Developers seeking to build housing developments near Santa Rosa’s two train stations could soon build up to twice as many market-rate apartments as would otherwise be allowed by promising to construct additional affordable housing.
The incentive was advanced Tuesday when the Santa Rosa City Council gave initial approval to a local expansion of California’s 40-year-old density bonus law. The move is the latest step in a series of changes meant to make the city more attractive to builders as it starts to overhaul its long-term blueprint for downtown commercial and residential development.
“It’s been time for Santa Rosa to grow up downtown,” said Councilwoman Julie Combs shortly before the council unanimously approved the local density bonus expansion. Formal approval would come with a second vote likely to come next week.
The city needed to update its density bonus to comply with several recent changes to state statute, which currently allows developers to build up to 35 percent more units if they also provide a share of on-site affordable housing. The council’s actions are meant to take Santa Rosa well beyond compliance by giving developers the option of building up to 65 percent more units for certain projects.
The local incentive is limited to two areas near the downtown and north Sonoma-Marin Area Rail Transit stations. The maximum density bonus — allowing twice as many units — is available only to projects within a half-mile of either of two SMART stations and also within a half-mile of a school or in a City Council-designated “housing opportunity site” near one of the train depots.
The modified incentive would create a sliding scale of points based on the number of units in a project reserved for affordable housing. Apartments for very-low income tenants would be the most prized under Santa Rosa’s ordinance, while units targeted for sale to moderate-income earners would qualify, but at the low end of the spectrum.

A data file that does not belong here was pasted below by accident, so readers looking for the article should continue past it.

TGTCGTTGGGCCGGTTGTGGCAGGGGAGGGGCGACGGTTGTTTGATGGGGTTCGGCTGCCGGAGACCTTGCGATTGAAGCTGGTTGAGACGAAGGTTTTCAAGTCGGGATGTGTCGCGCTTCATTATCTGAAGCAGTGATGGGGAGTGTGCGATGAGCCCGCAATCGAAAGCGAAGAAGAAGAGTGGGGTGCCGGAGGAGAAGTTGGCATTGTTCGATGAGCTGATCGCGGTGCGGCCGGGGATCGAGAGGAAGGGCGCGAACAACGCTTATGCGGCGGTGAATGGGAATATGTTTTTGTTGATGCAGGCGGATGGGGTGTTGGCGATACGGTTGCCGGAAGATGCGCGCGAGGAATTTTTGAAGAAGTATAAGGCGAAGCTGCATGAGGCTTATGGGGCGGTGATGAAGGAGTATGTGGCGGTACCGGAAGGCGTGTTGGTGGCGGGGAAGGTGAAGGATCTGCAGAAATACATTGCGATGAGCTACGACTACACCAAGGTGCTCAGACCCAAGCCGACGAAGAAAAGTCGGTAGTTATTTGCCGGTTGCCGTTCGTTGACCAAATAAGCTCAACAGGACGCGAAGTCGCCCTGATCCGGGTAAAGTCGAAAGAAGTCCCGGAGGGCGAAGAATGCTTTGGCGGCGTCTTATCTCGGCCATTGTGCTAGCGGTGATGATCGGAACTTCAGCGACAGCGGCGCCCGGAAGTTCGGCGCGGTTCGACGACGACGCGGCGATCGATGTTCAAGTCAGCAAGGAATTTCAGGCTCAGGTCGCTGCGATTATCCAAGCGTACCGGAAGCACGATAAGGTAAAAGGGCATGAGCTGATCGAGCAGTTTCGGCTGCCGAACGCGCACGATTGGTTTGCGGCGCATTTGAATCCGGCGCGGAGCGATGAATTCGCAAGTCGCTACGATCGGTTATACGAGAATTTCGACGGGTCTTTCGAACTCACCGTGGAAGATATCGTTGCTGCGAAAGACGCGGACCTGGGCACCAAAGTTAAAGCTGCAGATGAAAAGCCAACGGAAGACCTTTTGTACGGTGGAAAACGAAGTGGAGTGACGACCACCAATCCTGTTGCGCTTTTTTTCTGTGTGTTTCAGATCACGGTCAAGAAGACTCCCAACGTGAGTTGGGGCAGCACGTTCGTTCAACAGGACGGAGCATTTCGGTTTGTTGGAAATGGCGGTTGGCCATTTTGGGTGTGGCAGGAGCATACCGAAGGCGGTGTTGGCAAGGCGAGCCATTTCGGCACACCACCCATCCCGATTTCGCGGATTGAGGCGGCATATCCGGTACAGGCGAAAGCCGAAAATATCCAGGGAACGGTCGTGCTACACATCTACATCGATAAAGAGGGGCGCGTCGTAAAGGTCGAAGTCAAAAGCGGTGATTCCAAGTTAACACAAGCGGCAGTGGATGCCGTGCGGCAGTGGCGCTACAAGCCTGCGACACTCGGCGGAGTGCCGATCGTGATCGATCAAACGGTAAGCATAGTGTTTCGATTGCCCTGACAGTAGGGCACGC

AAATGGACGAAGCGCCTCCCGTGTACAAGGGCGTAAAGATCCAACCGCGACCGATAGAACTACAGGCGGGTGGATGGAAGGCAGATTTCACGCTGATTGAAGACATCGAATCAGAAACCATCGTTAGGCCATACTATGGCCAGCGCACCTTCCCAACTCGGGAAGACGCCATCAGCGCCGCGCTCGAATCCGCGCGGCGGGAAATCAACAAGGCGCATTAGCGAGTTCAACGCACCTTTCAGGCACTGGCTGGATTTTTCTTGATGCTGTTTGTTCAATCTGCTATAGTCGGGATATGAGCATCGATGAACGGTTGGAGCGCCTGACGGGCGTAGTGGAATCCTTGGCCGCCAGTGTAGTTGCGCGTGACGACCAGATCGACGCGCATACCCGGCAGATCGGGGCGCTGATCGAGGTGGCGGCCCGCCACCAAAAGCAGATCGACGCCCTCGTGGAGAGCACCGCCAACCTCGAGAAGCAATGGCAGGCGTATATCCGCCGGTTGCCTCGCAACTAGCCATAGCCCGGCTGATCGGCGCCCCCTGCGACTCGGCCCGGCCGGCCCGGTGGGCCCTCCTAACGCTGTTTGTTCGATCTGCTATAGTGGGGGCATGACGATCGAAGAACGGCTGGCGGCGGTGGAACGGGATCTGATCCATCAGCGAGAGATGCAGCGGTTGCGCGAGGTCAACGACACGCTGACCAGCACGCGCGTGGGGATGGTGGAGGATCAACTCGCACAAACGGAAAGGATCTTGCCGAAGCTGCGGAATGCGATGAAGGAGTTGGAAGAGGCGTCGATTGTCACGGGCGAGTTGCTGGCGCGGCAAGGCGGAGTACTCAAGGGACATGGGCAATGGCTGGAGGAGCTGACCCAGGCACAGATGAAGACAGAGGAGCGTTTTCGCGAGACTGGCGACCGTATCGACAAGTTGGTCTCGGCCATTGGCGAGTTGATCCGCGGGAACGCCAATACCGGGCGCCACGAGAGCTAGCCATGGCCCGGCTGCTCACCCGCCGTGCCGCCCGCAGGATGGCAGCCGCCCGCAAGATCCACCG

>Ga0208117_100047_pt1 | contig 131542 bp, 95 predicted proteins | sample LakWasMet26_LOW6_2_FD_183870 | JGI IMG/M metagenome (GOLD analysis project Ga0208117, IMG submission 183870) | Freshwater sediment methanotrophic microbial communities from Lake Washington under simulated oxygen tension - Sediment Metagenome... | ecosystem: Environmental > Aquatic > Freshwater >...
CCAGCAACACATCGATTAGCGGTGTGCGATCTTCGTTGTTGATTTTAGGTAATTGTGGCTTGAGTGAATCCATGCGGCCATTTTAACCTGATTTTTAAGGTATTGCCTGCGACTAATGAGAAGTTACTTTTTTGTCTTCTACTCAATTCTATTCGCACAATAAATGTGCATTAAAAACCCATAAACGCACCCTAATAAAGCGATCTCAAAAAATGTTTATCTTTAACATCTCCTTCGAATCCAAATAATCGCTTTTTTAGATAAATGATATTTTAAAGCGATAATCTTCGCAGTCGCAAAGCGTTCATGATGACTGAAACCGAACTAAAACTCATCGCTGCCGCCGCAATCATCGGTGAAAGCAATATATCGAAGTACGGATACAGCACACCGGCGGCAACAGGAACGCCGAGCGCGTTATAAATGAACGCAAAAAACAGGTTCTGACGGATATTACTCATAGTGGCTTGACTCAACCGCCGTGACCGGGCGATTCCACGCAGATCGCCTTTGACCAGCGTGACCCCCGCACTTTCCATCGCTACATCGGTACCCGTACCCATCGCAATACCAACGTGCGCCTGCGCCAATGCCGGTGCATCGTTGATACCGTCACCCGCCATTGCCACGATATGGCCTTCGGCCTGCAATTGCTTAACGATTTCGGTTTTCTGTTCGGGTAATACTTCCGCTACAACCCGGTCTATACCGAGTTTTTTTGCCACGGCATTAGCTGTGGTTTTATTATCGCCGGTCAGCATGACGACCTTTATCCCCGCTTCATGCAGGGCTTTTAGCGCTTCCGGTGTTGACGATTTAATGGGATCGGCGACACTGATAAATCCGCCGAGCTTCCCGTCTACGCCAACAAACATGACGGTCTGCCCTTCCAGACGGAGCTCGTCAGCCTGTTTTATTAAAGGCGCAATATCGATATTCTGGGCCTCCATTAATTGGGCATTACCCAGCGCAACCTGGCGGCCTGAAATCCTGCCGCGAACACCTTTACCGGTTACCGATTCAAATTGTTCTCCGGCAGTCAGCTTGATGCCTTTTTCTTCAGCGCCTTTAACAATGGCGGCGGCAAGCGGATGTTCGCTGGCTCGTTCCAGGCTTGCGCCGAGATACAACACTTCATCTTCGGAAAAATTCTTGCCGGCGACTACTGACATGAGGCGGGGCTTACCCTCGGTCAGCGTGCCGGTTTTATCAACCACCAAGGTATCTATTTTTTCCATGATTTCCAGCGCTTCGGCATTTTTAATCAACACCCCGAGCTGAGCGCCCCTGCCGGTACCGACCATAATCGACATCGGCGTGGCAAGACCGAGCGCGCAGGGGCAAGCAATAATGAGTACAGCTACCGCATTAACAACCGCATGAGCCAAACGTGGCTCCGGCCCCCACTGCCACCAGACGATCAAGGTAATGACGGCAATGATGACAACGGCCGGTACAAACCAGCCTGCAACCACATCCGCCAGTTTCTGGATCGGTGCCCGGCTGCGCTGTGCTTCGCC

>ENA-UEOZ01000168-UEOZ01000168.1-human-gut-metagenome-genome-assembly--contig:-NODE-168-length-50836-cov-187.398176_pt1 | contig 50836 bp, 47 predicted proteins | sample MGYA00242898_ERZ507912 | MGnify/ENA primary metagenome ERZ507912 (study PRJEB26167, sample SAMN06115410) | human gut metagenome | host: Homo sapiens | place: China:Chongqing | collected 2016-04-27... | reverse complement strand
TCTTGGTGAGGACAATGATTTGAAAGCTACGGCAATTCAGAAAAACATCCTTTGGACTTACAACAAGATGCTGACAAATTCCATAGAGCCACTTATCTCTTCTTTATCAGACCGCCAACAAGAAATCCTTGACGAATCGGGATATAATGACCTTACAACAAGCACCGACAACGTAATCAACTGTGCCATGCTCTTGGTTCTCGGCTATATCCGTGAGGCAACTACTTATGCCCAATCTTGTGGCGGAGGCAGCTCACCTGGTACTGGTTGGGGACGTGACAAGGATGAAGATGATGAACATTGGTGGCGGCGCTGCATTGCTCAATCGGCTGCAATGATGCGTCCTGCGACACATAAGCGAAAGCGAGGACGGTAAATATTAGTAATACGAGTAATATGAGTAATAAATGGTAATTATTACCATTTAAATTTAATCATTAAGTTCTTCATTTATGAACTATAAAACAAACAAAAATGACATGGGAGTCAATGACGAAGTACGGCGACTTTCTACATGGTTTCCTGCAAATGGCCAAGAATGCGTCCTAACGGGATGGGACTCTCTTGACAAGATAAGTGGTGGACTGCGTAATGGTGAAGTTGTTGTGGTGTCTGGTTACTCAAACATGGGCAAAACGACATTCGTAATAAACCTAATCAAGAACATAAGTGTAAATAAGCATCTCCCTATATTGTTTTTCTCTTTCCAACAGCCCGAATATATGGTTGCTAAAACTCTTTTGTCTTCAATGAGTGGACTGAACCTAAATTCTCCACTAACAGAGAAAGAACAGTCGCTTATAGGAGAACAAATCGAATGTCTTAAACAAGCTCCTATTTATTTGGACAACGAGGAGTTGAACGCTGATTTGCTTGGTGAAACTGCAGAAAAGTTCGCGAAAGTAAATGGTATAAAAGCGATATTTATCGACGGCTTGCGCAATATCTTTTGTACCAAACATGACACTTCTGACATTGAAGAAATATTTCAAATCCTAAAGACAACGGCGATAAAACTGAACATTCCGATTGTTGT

Developers could also earn bonus points through Santa Rosa’s program by providing a mix of affordable housing and community benefits such as public open space and family-size rental units.
The council would reconsider the ordinance in five years to determine whether it has effectively boosted the city’s housing stock. A revision of the city’s existing density bonus has been in the works since 2016. An earlier revision stalled last summer before the Planning Commission sent the current version to the City Council.
The new density bonus would follow other moves by Santa Rosa to encourage new housing development, including fee reductions and expedited processing for certain residential projects. The city also may loosen parking requirements and raise caps on building heights to spur new downtown housing.
“We do want to see that type of development in our downtown core,” said David Guhin, the city’s planning and economic development director.
Tuesday’s planning-heavy meeting also included the City Council’s approval of a strategy to engage civic leaders and the public as it redesigns its 20-year vision for downtown, where lofty plans for housing crafted more than a decade ago have not been realized. City Council members floated a number of potential planning ideas.
Councilwoman Victoria Fleming expressed a desire to make sure affordable child care services were located near transit. Councilman Chris Rogers pressed staff on what it would take for the city to recruit a grocery store downtown. Combs wondered whether the downtown plan should limit drive-thru fast-food restaurants.